The Grojean Building is a three story limestone stone building dating from the middle of the nineteenth century. Like many downtown commercial buildings, the exterior of the lower floors were altered a number of times over the years. In the 1920’s, the storefront was changed with the installation of Art Deco-patterned glass in the transom area and a deep, arched “arcaded” display area. The building was again “modernized” in the postwar era when the transoms were covered with a rectilinear sign panel and them again in the 1970’s when the City of Jacksonville constructed a brick and aluminum architectural “canopy” all around the square. Those canopies are currently being removed, which allowed owner Tom Grojean to restore the building’s lower floors in 2002. The exterior restoration returned the elegance of one of the finest Art Deco facades in the state of Illinois. During the 2002 major renovation the first floor was updated to support commercial functions, and the second floor was converted into rental residential. This building inspired other upper-floor renovations in Jacksonville and is shown as a case study in Illinois Main Street’s Upstairs Downtown workshop. More information about upper story redevelopment can be found at: http://www.illinoishistory.gov/ps/upperstory.htm. For more information about the Grojean Building renovation see: http://www.illinoishistory.gov/ps/studies.htm
The Grojean Building was altered in the last quarter of the 20th century when the city of Jacksonville installed brick and aluminum canopies around the square. Those canopies are now being removed and allowed the Grojean building to be restored in 2002.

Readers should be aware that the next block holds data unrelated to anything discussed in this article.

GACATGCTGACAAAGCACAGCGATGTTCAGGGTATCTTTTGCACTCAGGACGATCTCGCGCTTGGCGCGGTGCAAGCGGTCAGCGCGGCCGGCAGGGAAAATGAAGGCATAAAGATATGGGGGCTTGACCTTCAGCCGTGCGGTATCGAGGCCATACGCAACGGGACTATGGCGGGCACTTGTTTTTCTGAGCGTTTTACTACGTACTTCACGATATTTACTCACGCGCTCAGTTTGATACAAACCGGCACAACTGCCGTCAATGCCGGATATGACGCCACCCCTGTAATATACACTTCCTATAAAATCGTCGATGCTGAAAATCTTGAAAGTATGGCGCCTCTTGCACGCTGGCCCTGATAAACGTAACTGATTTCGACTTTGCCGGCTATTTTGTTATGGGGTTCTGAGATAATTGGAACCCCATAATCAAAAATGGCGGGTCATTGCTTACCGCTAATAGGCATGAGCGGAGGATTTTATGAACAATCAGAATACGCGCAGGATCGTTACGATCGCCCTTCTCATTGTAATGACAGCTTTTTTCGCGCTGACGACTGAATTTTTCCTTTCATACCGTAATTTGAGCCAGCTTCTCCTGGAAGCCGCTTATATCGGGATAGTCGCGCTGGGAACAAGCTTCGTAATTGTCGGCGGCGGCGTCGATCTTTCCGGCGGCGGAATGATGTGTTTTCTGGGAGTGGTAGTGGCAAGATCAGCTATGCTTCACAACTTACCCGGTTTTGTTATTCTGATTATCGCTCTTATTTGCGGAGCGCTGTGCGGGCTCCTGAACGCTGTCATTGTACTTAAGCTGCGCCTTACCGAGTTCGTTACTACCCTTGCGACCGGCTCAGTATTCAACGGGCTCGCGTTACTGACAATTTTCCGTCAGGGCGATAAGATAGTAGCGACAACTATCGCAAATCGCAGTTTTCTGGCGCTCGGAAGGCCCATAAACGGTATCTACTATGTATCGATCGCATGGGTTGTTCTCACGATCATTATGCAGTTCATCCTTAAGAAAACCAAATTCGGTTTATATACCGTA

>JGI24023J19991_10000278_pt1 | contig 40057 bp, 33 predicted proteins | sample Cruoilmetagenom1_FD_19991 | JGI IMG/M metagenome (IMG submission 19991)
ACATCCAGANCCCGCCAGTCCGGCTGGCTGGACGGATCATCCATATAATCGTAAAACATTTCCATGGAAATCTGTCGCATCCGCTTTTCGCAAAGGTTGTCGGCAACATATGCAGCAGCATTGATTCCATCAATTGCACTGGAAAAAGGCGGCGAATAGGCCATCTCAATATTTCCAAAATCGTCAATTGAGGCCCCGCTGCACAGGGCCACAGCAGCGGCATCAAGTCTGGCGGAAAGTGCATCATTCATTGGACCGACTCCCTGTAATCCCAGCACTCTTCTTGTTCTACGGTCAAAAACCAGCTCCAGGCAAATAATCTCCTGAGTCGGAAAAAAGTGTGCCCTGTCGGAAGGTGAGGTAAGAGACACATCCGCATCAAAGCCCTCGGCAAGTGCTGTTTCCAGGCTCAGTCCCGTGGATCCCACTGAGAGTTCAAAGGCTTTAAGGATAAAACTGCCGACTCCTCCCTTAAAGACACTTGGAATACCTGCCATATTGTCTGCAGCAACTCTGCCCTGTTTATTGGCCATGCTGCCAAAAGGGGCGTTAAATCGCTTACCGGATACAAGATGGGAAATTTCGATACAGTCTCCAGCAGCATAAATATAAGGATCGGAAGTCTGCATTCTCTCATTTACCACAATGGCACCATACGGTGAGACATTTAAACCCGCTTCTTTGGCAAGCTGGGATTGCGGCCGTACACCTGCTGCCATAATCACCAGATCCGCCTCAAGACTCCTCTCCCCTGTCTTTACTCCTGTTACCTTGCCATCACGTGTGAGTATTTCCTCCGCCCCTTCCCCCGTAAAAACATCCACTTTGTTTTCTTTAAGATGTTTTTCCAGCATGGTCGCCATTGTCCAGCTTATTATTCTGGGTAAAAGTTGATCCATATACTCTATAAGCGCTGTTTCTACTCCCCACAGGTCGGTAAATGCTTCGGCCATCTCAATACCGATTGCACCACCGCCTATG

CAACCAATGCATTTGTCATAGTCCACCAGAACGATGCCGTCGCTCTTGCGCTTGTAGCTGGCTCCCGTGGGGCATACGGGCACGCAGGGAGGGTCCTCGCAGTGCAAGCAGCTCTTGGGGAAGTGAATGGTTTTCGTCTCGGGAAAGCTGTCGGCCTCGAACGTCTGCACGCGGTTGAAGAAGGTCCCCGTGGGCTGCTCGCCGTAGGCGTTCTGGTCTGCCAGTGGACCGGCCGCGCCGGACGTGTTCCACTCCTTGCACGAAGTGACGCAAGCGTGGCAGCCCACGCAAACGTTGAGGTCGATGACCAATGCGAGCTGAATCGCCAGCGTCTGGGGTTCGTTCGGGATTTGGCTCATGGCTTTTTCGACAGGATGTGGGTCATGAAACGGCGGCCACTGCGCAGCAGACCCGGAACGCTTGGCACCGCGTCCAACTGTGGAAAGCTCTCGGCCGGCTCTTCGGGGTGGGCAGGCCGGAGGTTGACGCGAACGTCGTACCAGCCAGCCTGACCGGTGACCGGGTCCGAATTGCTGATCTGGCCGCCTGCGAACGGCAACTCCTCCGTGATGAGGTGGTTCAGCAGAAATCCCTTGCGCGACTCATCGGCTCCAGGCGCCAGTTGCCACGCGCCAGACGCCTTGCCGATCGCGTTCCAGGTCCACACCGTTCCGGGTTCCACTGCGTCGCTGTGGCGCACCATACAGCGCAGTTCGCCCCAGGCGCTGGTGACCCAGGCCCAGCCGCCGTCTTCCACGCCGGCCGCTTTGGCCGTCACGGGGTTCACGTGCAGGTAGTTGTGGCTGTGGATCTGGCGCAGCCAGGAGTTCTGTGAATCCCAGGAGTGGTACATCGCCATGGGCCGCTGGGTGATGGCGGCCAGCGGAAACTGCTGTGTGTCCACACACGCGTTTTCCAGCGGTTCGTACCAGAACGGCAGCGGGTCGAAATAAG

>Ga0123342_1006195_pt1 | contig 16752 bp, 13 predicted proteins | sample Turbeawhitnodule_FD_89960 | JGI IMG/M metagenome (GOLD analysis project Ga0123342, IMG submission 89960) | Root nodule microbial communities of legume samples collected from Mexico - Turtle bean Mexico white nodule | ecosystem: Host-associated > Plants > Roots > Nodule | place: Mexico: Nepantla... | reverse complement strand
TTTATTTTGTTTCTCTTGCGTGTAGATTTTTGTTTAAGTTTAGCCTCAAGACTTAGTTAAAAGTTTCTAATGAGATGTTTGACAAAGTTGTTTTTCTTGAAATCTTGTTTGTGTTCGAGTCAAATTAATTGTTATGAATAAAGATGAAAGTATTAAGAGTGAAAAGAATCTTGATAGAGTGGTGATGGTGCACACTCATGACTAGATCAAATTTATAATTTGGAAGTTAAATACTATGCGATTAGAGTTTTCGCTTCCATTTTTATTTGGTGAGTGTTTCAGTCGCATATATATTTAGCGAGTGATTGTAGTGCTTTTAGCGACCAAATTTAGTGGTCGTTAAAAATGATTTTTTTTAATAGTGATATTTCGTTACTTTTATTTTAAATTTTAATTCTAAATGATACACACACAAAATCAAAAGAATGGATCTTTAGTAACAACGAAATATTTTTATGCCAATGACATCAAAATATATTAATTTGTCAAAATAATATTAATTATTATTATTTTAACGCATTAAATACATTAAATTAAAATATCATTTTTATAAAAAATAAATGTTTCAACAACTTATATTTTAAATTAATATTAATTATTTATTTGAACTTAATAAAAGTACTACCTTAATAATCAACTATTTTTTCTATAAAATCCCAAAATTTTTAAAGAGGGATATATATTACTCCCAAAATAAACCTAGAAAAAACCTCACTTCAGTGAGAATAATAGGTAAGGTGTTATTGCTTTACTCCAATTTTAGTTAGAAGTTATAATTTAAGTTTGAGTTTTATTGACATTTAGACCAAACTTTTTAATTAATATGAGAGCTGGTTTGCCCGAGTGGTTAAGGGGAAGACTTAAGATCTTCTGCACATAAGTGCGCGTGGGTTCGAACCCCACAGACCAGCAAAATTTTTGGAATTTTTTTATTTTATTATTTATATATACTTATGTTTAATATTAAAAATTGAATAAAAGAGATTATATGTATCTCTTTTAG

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Tips for construction of
1) Print the model pages out in color onto cardstock. Normal weight
paper will be too flimsy. Larger, more challenging buildings can
take many sheets of cardstock. For example, the Gardner Museum takes
10 sheets; Old Main requires 17; while the Old State Capitol requires
a substantial 41 sheets (not for the faint-hearted). Smaller less
complex buildings are better for first-time or younger builders.
The Thomas Lincoln home and the Berry-Lincoln Store each only require
2 sheets; most of the Main Street buildings take 5 sheets or less
2) Although not required, you may wish to print out a second copy
(plain paper is fine) as a reference guide. Once you start cutting
out your cardstock model pieces you may find it helpful to be able
to read all of the notes and arrows on a second, uncut, plain-paper
3) Use sharp scissors or a slim, handled, craft-knife when cutting.
A metal straight-edge will assist when you cut.
4) Although standard white “school” glues will work,
some similar “craft” opaque white glues dry more quickly
and with less warping. Clear plastic-model glues, rubber cement,
or glue sticks don’t work as well.
5) When gluing, lightly glue the tabs only, not the receiving surface.
Be careful not to use too much glue or the paper may warp or pucker.
6) Let the model dry after gluing each piece before attempting the
next. You may find that you want to space construction out over
more than one day.
7) To make the crispest edges, lightly score along the inside of
fold lines before folding.
8) Glue the roof on last.
9) Enjoy Building Your Own Illinois historic building and check
back again for additional buildings.